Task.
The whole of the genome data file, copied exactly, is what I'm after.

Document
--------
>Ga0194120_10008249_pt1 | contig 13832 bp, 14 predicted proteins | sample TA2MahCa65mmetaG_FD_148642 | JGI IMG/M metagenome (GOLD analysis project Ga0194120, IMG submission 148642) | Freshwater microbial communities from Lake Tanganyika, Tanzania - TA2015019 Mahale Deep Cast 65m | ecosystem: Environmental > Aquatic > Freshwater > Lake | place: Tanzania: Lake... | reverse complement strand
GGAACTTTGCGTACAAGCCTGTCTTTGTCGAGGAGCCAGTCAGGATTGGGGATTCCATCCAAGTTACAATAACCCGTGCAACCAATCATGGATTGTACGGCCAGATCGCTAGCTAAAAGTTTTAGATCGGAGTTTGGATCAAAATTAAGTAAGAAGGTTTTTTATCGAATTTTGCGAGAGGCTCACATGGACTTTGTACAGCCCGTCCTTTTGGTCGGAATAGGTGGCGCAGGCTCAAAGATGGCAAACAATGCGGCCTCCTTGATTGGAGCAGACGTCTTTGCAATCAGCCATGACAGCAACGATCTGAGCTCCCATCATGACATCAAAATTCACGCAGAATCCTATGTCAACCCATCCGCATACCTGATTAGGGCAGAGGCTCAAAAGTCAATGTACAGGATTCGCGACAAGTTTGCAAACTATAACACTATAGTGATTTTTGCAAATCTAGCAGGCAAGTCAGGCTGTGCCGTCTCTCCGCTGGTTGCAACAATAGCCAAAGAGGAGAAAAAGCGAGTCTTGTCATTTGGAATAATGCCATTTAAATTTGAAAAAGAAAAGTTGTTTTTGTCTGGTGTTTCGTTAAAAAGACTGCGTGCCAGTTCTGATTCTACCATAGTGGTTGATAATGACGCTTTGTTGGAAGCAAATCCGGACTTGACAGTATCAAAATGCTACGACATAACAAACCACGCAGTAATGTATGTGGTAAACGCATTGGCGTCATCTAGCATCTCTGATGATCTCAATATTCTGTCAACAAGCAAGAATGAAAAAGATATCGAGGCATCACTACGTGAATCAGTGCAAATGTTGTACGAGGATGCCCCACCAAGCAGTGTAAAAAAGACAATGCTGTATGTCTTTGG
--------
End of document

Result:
>Ga0194120_10008249_pt1 | contig 13832 bp, 14 predicted proteins | sample TA2MahCa65mmetaG_FD_148642 | JGI IMG/M metagenome (GOLD analysis project Ga0194120, IMG submission 148642) | Freshwater microbial communities from Lake Tanganyika, Tanzania - TA2015019 Mahale Deep Cast 65m | ecosystem: Environmental > Aquatic > Freshwater > Lake | place: Tanzania: Lake... | reverse complement strand
GGAACTTTGCGTACAAGCCTGTCTTTGTCGAGGAGCCAGTCAGGATTGGGGATTCCATCCAAGTTACAATAACCCGTGCAACCAATCATGGATTGTACGGCCAGATCGCTAGCTAAAAGTTTTAGATCGGAGTTTGGATCAAAATTAAGTAAGAAGGTTTTTTATCGAATTTTGCGAGAGGCTCACATGGACTTTGTACAGCCCGTCCTTTTGGTCGGAATAGGTGGCGCAGGCTCAAAGATGGCAAACAATGCGGCCTCCTTGATTGGAGCAGACGTCTTTGCAATCAGCCATGACAGCAACGATCTGAGCTCCCATCATGACATCAAAATTCACGCAGAATCCTATGTCAACCCATCCGCATACCTGATTAGGGCAGAGGCTCAAAAGTCAATGTACAGGATTCGCGACAAGTTTGCAAACTATAACACTATAGTGATTTTTGCAAATCTAGCAGGCAAGTCAGGCTGTGCCGTCTCTCCGCTGGTTGCAACAATAGCCAAAGAGGAGAAAAAGCGAGTCTTGTCATTTGGAATAATGCCATTTAAATTTGAAAAAGAAAAGTTGTTTTTGTCTGGTGTTTCGTTAAAAAGACTGCGTGCCAGTTCTGATTCTACCATAGTGGTTGATAATGACGCTTTGTTGGAAGCAAATCCGGACTTGACAGTATCAAAATGCTACGACATAACAAACCACGCAGTAATGTATGTGGTAAACGCATTGGCGTCATCTAGCATCTCTGATGATCTCAATATTCTGTCAACAAGCAAGAATGAAAAAGATATCGAGGCATCACTACGTGAATCAGTGCAAATGTTGTACGAGGATGCCCCACCAAGCAGTGTAAAAAAGACAATGCTGTATGTCTTTGG